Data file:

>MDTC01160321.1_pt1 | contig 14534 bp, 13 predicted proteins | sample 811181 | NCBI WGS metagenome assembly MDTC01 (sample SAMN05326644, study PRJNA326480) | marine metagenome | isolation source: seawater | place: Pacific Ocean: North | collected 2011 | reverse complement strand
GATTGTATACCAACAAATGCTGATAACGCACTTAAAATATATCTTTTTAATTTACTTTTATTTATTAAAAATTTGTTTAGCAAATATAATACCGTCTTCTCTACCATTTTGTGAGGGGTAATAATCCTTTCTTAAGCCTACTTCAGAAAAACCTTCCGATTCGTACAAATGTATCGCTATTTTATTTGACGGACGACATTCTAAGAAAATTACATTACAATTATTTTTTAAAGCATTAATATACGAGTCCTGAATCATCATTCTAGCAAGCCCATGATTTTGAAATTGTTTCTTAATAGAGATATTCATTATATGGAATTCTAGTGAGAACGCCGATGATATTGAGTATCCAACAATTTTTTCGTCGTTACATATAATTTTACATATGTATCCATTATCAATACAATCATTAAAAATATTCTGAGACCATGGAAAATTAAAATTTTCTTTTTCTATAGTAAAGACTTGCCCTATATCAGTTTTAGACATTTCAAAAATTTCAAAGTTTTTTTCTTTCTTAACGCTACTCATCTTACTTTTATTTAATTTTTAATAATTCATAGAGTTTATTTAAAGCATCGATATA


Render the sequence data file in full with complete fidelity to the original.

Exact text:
>MDTC01160321.1_pt1 | contig 14534 bp, 13 predicted proteins | sample 811181 | NCBI WGS metagenome assembly MDTC01 (sample SAMN05326644, study PRJNA326480) | marine metagenome | isolation source: seawater | place: Pacific Ocean: North | collected 2011 | reverse complement strand
GATTGTATACCAACAAATGCTGATAACGCACTTAAAATATATCTTTTTAATTTACTTTTATTTATTAAAAATTTGTTTAGCAAATATAATACCGTCTTCTCTACCATTTTGTGAGGGGTAATAATCCTTTCTTAAGCCTACTTCAGAAAAACCTTCCGATTCGTACAAATGTATCGCTATTTTATTTGACGGACGACATTCTAAGAAAATTACATTACAATTATTTTTTAAAGCATTAATATACGAGTCCTGAATCATCATTCTAGCAAGCCCATGATTTTGAAATTGTTTCTTAATAGAGATATTCATTATATGGAATTCTAGTGAGAACGCCGATGATATTGAGTATCCAACAATTTTTTCGTCGTTACATATAATTTTACATATGTATCCATTATCAATACAATCATTAAAAATATTCTGAGACCATGGAAAATTAAAATTTTCTTTTTCTATAGTAAAGACTTGCCCTATATCAGTTTTAGACATTTCAAAAATTTCAAAGTTTTTTTCTTTCTTAACGCTACTCATCTTACTTTTATTTAATTTTTAATAATTCATAGAGTTTATTTAAAGCATCGATATA